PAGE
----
Interests I developed over many years came together in the writing of this book – history, fiction-writing and women’s stories.
When travelling through France one summer with my son, we stopped overnight in Rouen, and as tourists do, went to the Old Market Place where Joan of Arc (Jehanne) was burnt at the stake, age 19.
Up till then, I probably knew no more about her story than most people – ie, the bare facts. But in the strange way of these things, I became absorbed in her story, and wanted to know more about her family. What must her mother have gone through?
Several years later, an answer to that question is found in my novel. I have spent a great deal of time in the places in France where Jehanne lived, celebrated, suffered and died, and walked the countryside as she and her family did 600 years ago. Now I’ve used this, and the few known facts about her mother, to imagine her view of all these events.
Although the action of this novel took place nearly 600 years ago, I kept hearing it resonate with what was going on in the present. Was becoming a refugee any different then from now? Home sickness, insecurity and loss are always the same. Don’t we all know young people who create fear and alarm in their parents? What about the cruelty of ‘the system’ and the deep wounds of injustice? The grief of the bereaved parent is universal and timeless. Jehanne is one of the world’s unique figures, but somehow her family is like every other.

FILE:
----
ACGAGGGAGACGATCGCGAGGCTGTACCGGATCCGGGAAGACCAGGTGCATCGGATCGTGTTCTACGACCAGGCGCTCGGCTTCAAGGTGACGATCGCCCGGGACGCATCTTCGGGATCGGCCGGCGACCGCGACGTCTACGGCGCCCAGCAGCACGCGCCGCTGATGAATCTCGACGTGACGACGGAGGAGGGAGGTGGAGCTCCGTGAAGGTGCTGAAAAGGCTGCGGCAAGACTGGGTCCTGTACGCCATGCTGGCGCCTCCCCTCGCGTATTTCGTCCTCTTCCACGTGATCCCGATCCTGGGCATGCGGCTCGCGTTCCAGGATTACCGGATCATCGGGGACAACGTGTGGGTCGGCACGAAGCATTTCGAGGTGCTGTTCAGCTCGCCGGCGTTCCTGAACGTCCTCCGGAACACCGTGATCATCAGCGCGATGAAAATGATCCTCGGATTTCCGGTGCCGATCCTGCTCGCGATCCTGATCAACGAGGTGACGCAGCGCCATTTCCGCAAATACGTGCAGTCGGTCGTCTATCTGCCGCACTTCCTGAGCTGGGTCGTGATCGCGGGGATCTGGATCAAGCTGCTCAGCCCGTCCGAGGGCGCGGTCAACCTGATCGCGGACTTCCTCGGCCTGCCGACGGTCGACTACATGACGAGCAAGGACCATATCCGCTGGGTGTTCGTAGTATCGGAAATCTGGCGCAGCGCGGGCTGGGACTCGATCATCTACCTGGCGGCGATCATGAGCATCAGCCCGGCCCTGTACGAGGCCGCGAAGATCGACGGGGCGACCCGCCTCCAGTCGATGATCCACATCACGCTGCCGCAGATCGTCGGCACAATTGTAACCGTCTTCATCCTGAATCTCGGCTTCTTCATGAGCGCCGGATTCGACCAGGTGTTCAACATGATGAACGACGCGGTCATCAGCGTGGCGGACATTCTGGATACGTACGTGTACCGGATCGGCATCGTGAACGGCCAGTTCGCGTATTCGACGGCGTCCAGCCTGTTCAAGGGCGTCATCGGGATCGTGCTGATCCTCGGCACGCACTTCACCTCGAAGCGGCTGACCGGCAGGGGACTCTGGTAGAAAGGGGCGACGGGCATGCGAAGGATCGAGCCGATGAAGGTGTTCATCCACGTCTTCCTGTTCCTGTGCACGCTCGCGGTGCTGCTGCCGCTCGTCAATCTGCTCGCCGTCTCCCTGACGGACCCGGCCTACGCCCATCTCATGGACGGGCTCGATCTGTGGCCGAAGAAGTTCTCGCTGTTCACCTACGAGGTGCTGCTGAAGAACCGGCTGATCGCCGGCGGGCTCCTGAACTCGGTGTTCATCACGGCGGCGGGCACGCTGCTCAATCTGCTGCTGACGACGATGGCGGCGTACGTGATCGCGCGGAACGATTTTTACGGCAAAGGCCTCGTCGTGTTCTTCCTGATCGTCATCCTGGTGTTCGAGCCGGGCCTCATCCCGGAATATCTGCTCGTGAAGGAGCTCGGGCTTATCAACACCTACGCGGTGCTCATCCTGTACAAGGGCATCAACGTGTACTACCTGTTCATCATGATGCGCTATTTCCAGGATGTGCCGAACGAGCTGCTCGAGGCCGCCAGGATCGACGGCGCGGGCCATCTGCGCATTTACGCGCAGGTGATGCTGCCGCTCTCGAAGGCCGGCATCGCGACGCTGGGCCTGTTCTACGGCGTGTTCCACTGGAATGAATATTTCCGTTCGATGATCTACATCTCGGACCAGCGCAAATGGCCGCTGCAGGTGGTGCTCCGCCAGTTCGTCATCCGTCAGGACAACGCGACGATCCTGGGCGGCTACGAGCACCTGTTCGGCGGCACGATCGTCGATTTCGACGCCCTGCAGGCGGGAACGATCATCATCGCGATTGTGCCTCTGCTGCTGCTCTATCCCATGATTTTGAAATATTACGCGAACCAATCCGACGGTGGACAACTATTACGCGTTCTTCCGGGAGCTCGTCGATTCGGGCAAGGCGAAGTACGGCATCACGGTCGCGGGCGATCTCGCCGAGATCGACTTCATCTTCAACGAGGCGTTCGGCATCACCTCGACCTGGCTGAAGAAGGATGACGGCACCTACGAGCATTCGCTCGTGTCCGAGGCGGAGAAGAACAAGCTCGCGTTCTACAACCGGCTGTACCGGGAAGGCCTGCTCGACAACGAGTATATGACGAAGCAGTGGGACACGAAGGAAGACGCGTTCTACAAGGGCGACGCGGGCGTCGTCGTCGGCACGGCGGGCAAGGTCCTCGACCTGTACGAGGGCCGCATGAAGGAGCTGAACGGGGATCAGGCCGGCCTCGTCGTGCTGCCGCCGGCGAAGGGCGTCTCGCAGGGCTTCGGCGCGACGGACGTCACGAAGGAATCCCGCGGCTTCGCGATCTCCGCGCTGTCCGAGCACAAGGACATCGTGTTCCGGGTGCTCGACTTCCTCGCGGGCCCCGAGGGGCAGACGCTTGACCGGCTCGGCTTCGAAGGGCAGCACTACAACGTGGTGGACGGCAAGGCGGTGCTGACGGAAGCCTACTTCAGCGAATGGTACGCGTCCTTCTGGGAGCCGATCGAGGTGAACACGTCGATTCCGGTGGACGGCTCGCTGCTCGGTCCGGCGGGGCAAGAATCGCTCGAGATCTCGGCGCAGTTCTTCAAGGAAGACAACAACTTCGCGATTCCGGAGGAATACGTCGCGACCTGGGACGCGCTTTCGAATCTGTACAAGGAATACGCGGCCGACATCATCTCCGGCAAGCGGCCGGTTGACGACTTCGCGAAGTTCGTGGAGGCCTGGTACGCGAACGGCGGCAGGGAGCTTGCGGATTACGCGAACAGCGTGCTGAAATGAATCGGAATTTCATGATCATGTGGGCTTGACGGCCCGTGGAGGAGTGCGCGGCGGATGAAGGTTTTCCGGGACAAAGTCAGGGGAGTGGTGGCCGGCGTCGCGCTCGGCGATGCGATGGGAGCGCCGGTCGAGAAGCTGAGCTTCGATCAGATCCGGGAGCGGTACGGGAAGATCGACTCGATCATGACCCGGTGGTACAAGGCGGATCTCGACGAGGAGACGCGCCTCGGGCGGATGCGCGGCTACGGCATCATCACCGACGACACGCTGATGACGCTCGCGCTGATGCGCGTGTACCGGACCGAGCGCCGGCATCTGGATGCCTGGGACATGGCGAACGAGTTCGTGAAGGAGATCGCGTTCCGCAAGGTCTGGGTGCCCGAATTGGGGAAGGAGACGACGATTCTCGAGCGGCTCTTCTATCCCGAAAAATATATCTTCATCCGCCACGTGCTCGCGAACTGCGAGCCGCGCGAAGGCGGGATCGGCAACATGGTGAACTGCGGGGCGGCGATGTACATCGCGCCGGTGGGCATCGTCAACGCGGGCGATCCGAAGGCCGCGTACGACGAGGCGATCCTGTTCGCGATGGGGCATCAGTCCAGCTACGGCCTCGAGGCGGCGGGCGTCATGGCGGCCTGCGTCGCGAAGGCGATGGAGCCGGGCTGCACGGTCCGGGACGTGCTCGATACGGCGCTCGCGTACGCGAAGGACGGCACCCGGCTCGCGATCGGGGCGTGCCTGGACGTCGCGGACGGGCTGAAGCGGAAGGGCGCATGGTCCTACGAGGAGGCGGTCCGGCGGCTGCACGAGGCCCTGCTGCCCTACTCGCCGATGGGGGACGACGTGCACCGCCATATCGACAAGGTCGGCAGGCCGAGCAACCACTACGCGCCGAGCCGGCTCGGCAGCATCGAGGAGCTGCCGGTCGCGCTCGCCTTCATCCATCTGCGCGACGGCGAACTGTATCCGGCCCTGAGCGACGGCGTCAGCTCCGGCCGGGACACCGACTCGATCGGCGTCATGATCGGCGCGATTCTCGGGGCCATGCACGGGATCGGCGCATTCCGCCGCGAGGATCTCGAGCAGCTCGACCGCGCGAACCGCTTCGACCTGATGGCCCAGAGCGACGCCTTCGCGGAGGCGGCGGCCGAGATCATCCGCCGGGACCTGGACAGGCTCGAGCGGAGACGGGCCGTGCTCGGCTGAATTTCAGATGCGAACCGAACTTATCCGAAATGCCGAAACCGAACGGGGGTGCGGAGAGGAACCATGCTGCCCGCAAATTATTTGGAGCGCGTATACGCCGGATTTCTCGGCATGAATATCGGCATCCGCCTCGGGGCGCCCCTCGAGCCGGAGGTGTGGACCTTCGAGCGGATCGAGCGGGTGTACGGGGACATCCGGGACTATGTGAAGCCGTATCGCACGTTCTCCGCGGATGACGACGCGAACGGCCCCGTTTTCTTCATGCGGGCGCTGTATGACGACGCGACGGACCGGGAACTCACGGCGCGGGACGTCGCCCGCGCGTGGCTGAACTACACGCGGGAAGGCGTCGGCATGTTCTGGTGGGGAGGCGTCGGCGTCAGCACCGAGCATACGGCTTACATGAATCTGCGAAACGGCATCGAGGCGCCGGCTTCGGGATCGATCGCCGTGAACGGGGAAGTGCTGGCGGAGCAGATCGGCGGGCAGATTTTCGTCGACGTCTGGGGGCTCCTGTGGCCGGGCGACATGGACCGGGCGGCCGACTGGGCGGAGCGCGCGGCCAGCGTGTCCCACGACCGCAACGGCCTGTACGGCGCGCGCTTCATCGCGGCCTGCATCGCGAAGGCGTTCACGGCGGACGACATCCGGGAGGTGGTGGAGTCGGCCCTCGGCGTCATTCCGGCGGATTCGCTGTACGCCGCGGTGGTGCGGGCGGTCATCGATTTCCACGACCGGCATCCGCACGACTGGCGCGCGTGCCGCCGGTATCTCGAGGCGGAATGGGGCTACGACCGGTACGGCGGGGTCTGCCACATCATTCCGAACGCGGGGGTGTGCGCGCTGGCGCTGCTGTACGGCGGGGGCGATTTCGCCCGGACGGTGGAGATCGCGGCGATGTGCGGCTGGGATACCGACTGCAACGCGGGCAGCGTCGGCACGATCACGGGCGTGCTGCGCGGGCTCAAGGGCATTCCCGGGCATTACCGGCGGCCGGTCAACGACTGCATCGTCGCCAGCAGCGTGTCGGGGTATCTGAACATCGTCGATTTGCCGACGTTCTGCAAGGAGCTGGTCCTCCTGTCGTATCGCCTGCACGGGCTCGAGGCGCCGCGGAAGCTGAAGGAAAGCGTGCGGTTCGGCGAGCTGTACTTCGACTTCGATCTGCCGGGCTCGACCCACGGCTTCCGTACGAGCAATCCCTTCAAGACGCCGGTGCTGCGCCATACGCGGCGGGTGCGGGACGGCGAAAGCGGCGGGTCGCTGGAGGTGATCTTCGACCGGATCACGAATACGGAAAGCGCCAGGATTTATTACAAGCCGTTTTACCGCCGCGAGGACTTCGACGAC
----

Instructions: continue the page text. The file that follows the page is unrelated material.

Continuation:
The book is dedicated to my son, Leif, who was with me on the day I first saw those images of Joan of Arc. He has become an academic historian since then, and I like to think that some of his rigorous approach to history has rubbed off on me as I blend fact and imagination in my novel.